Clinical Reference / Dermatopathology: Practical & Conceptual / Oct – Dec 2010 | Vol. 16, No. 4 / Correspondence | Legacy of electronic mail accounts for dead scientists—trash or possible flash

Correspondence | Legacy of electronic mail accounts for dead scientists—trash or possible flash

Oct – Dec 2010 | Vol. 16, No. 4
Raddadi, Ali; Al Aboud, Khalid

To the editor

The Internet is a relatively new thing in the history of science. Its use became popular in mid-1990s, and resulted in the popularization of countless applications in virtually every aspect of modern human life. [1] As of 2009, an estimated quarter of the Earth’s population uses the services of the Internet. [1]

Messages between scientists, which often contained parts of their research, were sent previously by regular mail and, after the advent of the Internet, by e-mail. Historical museums all over the world contain important letters sent by scientists and they are kept due to their scientific and historical value. Many observations made by scientists are not published in journal articles but are shared with colleagues through personal correspondence. The scientific importance of such correspondence should not be underestimated! In the current literature, scientists refer to such important information as “unpublished data.”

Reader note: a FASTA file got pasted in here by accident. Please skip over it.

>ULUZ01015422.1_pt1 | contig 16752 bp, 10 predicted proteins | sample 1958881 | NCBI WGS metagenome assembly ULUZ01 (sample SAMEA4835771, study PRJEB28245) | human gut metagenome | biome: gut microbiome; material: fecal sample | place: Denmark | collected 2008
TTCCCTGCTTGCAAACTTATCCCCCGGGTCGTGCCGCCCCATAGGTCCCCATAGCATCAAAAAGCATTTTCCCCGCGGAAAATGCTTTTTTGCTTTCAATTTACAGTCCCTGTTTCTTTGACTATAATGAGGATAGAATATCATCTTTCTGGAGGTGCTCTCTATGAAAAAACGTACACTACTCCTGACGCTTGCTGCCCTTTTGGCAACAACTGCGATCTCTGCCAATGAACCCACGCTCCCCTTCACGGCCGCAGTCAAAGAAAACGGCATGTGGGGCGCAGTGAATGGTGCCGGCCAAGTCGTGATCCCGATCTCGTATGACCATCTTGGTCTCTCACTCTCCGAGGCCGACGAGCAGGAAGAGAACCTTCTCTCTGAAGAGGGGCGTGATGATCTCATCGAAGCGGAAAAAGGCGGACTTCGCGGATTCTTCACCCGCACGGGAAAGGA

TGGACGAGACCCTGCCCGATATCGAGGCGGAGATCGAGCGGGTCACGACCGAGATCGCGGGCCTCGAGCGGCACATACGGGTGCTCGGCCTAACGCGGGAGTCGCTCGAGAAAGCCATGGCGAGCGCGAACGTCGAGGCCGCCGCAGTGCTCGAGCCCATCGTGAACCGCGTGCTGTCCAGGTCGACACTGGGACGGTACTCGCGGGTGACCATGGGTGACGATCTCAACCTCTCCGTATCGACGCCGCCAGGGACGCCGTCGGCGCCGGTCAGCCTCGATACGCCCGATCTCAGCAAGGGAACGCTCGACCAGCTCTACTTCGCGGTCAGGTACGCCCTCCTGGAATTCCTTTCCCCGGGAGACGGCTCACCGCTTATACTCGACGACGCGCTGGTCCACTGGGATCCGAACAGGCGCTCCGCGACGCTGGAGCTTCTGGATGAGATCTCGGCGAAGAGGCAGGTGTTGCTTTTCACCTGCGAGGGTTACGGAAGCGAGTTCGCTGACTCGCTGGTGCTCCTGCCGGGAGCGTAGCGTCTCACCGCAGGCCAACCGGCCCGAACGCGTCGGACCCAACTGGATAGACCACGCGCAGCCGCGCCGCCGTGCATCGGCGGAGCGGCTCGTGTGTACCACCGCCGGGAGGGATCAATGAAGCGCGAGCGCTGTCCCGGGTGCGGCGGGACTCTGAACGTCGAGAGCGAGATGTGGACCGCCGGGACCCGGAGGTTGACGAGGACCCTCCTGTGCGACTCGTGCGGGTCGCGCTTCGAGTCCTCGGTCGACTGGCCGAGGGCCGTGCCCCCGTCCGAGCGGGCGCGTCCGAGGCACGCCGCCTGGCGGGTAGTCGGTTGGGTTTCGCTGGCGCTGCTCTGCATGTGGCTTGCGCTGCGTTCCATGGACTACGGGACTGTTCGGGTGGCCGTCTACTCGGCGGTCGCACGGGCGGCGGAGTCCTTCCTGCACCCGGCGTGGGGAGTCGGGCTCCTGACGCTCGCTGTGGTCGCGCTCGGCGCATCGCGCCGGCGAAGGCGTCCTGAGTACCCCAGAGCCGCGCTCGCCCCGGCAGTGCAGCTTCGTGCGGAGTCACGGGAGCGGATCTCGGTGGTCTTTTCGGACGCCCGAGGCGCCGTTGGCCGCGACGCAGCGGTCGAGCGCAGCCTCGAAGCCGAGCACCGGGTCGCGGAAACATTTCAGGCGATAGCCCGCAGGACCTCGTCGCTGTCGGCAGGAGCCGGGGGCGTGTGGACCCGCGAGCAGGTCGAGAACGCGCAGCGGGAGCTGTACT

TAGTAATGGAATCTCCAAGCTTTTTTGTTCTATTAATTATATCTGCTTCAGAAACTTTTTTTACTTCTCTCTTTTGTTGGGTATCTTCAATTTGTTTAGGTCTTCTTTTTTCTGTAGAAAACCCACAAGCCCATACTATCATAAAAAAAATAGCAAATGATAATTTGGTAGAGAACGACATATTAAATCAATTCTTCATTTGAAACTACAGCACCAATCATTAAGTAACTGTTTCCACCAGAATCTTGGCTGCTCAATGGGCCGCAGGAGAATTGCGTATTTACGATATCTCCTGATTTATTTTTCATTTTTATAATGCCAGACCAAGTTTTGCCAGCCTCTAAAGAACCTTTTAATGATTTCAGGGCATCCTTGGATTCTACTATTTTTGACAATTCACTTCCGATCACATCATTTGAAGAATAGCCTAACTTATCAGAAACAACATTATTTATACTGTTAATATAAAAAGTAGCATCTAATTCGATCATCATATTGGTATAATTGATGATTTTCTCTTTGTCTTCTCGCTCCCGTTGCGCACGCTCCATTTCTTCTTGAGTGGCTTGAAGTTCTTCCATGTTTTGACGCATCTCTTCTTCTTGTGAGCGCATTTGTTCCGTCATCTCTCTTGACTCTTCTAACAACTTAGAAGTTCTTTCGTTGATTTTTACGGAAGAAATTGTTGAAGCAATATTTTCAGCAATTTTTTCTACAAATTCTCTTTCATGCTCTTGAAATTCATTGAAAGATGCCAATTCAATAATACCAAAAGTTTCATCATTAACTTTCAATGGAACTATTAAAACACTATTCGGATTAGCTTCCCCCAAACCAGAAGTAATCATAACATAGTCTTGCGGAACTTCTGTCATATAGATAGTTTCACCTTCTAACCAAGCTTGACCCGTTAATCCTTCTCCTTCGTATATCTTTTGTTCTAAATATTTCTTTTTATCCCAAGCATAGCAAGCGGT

After the death of a scientist, his or her legacy is not limited to money or scientific publications but may include his or her ideas, hypotheses, theories, observations, and incomplete research that may be found in his or her electronic mailing account if not in his or her regular mail box.

Needless to say, not all the messages in the electronic mailing account are scientific and some of them will be personal. There may even be important messages in the trash folder!

Having said that, we want the readers to share contemplations about these questions:

How can we know the password of the mailing account of dead scientists? Who is allowed to open it after his/her death? What are the ethical and legal issues that should be discussed in this matter?

Who was lucky enough to open the electronic mail account of Prof. Ackerman after his death?

Ali Raddadi, M.D., and Khalid Al Aboud, M.D., are from the Dermatology Section, Department of Medicine, King Abdulaziz Medical City, Jeddah, Saudi Arabia. Contact corresponding author via email: .


1. Internet. From Wikipedia, the free encyclopedia, Wikipedia® is a registered trademark of the Wikimedia Foundation, Inc. [This page was last modified 2010 June 13; cited 2010 June 16]. Available at;